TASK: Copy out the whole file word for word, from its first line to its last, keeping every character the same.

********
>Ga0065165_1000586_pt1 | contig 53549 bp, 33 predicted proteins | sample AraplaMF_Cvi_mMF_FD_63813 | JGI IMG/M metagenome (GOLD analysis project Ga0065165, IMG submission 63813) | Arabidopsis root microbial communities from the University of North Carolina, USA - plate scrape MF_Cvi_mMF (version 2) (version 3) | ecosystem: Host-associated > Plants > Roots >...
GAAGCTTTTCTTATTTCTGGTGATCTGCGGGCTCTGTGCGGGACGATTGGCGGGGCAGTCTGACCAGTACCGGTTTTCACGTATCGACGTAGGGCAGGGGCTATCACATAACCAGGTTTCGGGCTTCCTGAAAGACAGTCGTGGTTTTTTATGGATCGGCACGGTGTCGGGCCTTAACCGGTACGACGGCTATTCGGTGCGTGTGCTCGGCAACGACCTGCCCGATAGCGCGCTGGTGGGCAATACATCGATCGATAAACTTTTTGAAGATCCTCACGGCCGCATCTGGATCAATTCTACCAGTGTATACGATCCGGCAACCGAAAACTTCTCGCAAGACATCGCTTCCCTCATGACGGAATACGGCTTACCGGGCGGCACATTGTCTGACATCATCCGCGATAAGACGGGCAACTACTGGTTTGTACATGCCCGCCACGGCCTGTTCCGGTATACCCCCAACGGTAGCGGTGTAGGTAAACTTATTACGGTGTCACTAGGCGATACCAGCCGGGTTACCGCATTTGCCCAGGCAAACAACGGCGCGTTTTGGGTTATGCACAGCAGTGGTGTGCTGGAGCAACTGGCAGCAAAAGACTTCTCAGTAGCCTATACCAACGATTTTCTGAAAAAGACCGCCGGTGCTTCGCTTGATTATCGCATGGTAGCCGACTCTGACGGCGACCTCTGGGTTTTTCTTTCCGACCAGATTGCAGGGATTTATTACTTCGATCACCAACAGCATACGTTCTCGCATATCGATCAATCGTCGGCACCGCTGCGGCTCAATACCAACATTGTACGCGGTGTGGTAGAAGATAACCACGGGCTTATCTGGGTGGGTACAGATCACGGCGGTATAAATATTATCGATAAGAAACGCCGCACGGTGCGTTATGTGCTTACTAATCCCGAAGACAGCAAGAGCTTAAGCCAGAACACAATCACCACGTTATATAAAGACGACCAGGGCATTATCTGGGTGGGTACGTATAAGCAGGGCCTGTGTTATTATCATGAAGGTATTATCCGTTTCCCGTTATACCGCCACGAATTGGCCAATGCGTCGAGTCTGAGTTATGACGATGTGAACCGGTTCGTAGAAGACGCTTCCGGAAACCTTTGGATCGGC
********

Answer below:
>Ga0065165_1000586_pt1 | contig 53549 bp, 33 predicted proteins | sample AraplaMF_Cvi_mMF_FD_63813 | JGI IMG/M metagenome (GOLD analysis project Ga0065165, IMG submission 63813) | Arabidopsis root microbial communities from the University of North Carolina, USA - plate scrape MF_Cvi_mMF (version 2) (version 3) | ecosystem: Host-associated > Plants > Roots >...
GAAGCTTTTCTTATTTCTGGTGATCTGCGGGCTCTGTGCGGGACGATTGGCGGGGCAGTCTGACCAGTACCGGTTTTCACGTATCGACGTAGGGCAGGGGCTATCACATAACCAGGTTTCGGGCTTCCTGAAAGACAGTCGTGGTTTTTTATGGATCGGCACGGTGTCGGGCCTTAACCGGTACGACGGCTATTCGGTGCGTGTGCTCGGCAACGACCTGCCCGATAGCGCGCTGGTGGGCAATACATCGATCGATAAACTTTTTGAAGATCCTCACGGCCGCATCTGGATCAATTCTACCAGTGTATACGATCCGGCAACCGAAAACTTCTCGCAAGACATCGCTTCCCTCATGACGGAATACGGCTTACCGGGCGGCACATTGTCTGACATCATCCGCGATAAGACGGGCAACTACTGGTTTGTACATGCCCGCCACGGCCTGTTCCGGTATACCCCCAACGGTAGCGGTGTAGGTAAACTTATTACGGTGTCACTAGGCGATACCAGCCGGGTTACCGCATTTGCCCAGGCAAACAACGGCGCGTTTTGGGTTATGCACAGCAGTGGTGTGCTGGAGCAACTGGCAGCAAAAGACTTCTCAGTAGCCTATACCAACGATTTTCTGAAAAAGACCGCCGGTGCTTCGCTTGATTATCGCATGGTAGCCGACTCTGACGGCGACCTCTGGGTTTTTCTTTCCGACCAGATTGCAGGGATTTATTACTTCGATCACCAACAGCATACGTTCTCGCATATCGATCAATCGTCGGCACCGCTGCGGCTCAATACCAACATTGTACGCGGTGTGGTAGAAGATAACCACGGGCTTATCTGGGTGGGTACAGATCACGGCGGTATAAATATTATCGATAAGAAACGCCGCACGGTGCGTTATGTGCTTACTAATCCCGAAGACAGCAAGAGCTTAAGCCAGAACACAATCACCACGTTATATAAAGACGACCAGGGCATTATCTGGGTGGGTACGTATAAGCAGGGCCTGTGTTATTATCATGAAGGTATTATCCGTTTCCCGTTATACCGCCACGAATTGGCCAATGCGTCGAGTCTGAGTTATGACGATGTGAACCGGTTCGTAGAAGACGCTTCCGGAAACCTTTGGATCGGC